In search of the Yellowstone wolves

I've been in Bozeman, Montana, less than an hour when I decide to catch an Uber from my hotel to downtown. En route, my driver, a burly character who might have walked straight off the set of Ice Road Truckers, asks what brings me to town.

"I've come to find wolves," I say.

"To shoot?"

"Yes. With my camera."

"You ask me they should never have brought 'em back. Did you know wolves are one of the only species that kills just for sport? Oh, yeah. They'll slaughter whole herds of livestock just for the fun of it."

A few days later a group of us are piling into a van on the outskirts of Yellowstone National Park. It's 5.30am, pitch dark; cold enough to freeze the fillings out of your teeth. Our driver and guide is Tim Wenzel, a thirtysomething adventurer with a rapier wit and chest length beard, like an extreme sports version of Gandalf.

No one says much given the unsociable hour. There's a smell of coffee, bloodshot eyes, people wrestling into their seats wearing enough layers of winter gear to turn the tiniest specimen into the Michelin Man.

Firing up the engine, Wenzel lurches us out of the car park and we tear down the icy highway towards one of the park's five entrances 65 kilometres south.

Yellowstone is the world's first National Park. Established in 1872 by the US Congress, it spans the states of Wyoming, Idaho and Montana and contains the highest concentration of geothermal activity in the world.


But there's another reason it's gained notoriety in more recent times.

Throughout the1920s, wolves were hunted to extinction here as part of a program by Congress to help protect elk populations. Then in 1995 one of the world's most ambitious biological projects saw grey wolves re-introduced from Canada to try to rebalance an increasingly skewed ecosystem.

On the outskirts of the park we stop to pick up Evan Stout, a guide and naturalist whose aim is to help us track them down. Dressed in an orange puffer jacket, his thick beard and frozen hair protruding from beneath a worn trucker's cap, he offers a refreshingly restrained greeting before taking a seat shotgun beside Wenzel. I soon nod back into a fitful slumber but my reverie is halted as Wenzel slams on the breaks.

"There!" someone shouts from up front. Somewhere in the inky blue dawn, two distinct shadows dart across our path. There is pandemonium. In a flash, Stout is outside, frantically scanning the horizon with binoculars. People struggle into jackets, fumble with cameras or jostle to exit the truck.

Outside it's so cold it burns. Somehow, in the few moments it has taken me to get organised, Stout has pointed 10 high powered viewing scopes at the horizon. Pressing my eye against one, I'm stunned. There, magnified and framed in a perfect sphere, a pair of wolves sit on the ridge of a snowy knoll, howling in unison at the encroaching daybreak.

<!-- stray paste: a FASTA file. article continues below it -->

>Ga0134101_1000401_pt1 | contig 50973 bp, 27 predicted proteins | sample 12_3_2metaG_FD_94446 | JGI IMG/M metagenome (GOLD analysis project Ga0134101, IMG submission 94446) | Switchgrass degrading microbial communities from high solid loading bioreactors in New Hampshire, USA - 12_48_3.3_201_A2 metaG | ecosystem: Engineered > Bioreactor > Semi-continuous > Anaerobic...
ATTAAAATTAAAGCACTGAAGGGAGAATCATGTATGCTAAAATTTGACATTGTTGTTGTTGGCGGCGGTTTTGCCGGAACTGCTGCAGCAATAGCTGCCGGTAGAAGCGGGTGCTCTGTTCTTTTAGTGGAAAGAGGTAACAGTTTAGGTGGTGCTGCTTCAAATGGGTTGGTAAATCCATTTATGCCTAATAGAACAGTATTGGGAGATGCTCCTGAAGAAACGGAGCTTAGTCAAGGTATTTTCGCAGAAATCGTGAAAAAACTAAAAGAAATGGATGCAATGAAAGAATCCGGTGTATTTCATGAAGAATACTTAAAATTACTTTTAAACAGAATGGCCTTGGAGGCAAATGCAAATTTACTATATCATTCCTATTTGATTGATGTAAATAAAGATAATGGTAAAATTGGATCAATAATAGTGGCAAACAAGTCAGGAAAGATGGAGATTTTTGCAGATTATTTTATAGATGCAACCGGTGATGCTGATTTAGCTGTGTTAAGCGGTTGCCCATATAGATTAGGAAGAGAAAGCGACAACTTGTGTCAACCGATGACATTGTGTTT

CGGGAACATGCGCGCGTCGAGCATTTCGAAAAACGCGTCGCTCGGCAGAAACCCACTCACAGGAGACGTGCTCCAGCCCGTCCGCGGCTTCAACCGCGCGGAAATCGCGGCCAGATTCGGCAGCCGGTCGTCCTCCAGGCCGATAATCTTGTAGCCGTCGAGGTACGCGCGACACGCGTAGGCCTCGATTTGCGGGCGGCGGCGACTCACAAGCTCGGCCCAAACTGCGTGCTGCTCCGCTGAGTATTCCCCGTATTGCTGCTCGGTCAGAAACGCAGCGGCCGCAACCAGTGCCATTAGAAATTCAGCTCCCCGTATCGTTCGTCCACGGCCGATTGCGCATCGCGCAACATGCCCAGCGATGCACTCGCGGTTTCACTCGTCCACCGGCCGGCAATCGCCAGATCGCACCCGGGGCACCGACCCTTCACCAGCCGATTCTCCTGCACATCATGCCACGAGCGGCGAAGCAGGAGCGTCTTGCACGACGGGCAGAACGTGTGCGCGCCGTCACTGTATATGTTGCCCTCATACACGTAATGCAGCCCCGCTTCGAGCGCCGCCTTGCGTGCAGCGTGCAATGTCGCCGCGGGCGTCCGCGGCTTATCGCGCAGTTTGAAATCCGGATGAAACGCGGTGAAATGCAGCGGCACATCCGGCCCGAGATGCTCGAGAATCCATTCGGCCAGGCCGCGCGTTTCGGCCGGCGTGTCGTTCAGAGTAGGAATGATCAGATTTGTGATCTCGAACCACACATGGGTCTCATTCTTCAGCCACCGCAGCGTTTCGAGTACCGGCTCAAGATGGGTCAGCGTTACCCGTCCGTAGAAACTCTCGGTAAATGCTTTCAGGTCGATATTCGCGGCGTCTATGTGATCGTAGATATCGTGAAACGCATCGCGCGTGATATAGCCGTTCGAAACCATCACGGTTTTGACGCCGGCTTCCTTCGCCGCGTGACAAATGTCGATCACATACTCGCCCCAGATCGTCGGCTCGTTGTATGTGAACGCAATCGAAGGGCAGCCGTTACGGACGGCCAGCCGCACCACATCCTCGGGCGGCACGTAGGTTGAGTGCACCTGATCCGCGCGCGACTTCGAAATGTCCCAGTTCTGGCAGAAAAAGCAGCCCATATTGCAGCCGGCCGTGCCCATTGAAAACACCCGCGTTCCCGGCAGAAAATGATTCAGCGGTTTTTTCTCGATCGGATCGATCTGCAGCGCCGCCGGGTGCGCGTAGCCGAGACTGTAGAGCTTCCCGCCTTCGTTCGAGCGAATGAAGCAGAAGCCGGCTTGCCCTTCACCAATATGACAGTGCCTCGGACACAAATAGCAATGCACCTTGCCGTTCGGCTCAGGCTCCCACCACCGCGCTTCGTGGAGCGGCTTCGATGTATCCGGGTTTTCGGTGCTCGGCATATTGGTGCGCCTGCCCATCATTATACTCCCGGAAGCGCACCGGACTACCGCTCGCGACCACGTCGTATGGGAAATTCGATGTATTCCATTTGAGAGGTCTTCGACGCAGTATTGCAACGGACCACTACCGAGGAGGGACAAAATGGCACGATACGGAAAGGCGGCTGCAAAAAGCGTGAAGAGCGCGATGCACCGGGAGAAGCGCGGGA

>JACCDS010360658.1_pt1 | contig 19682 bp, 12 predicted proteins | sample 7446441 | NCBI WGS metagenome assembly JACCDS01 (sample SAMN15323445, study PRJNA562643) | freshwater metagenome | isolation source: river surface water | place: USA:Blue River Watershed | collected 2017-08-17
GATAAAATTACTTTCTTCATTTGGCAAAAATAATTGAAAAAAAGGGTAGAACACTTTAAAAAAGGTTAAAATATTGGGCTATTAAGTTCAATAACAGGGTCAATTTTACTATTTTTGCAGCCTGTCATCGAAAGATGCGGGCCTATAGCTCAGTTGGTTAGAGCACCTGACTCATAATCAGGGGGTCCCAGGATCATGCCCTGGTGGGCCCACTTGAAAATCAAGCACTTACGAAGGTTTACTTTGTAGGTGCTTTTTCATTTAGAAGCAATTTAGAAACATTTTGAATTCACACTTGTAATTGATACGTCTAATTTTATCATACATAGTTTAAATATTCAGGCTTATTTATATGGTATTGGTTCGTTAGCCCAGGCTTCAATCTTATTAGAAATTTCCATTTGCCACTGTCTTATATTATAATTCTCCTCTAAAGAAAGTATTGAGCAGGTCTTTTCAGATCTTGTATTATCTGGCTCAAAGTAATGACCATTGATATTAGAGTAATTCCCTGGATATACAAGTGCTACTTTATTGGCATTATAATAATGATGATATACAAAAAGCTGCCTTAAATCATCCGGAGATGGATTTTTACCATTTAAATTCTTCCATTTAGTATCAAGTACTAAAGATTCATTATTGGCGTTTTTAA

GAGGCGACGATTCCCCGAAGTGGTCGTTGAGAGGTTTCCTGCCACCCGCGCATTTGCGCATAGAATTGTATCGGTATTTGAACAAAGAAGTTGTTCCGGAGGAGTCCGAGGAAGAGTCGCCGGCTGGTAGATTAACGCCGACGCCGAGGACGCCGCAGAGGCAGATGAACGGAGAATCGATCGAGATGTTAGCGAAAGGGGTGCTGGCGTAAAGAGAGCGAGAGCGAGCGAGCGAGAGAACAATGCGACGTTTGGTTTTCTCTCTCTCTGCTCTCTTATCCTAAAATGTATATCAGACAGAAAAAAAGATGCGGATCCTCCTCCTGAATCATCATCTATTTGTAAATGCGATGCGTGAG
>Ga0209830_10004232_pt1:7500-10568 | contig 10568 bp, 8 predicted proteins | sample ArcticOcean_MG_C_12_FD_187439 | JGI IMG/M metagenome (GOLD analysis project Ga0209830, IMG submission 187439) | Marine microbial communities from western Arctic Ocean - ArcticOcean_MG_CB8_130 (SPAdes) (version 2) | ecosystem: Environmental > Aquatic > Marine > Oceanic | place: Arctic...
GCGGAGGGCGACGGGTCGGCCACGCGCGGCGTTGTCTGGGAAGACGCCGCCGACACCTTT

There's a buzz in the van afterward, our collective fatigue banished as darkness gives way to a sun burning amber through the haze of a northern sky.

Though Yellowstone is one of the world's best places to see wolves in the wild, our encounter is still remarkable given the harsh reality of life for these animals.

As of January 2017, there were an estimated 108 wolves living primarily in Yellowstone Park and about 300 living within the greater Yellowstone ecosystem. And while they are protected under federal law within the park, should they cross the invisible boundary line, they are liable to be, and frequently are, shot dead.

Life for wolves is hard. The average lifespan within Yellowstone is four to five years but only two to three outside. Most deaths within the boundary are caused either by other wolves or by their own prey during attempted kills; taking down a creature three times your size using only your teeth is a risky business. Outside the park, most succumb to trigger-happy humans.

We continue eastward from Little America deeper into the valley, the meandering Lamar River skirting our path. It's truly a winter wonderland, sprawling snowy plains punctuated by pockets of frozen pines, thermal estuaries slicing an erratic route, herds of bison foraging for food. In winter, the park is practically devoid of people. Only a single road between Mammoth (north entrance) and Cooke City (north-east entrance) remains open to most vehicles between November and April and most tourists will take the perceived easier option of a summer visit. But now there is an almost dreamlike feel. There's a rare silence, a sense of solitude; bald eagles hover above, big horn sheep graze on sheer hillsides, bison and elk traverse the land, even a moose meanders languidly across our path.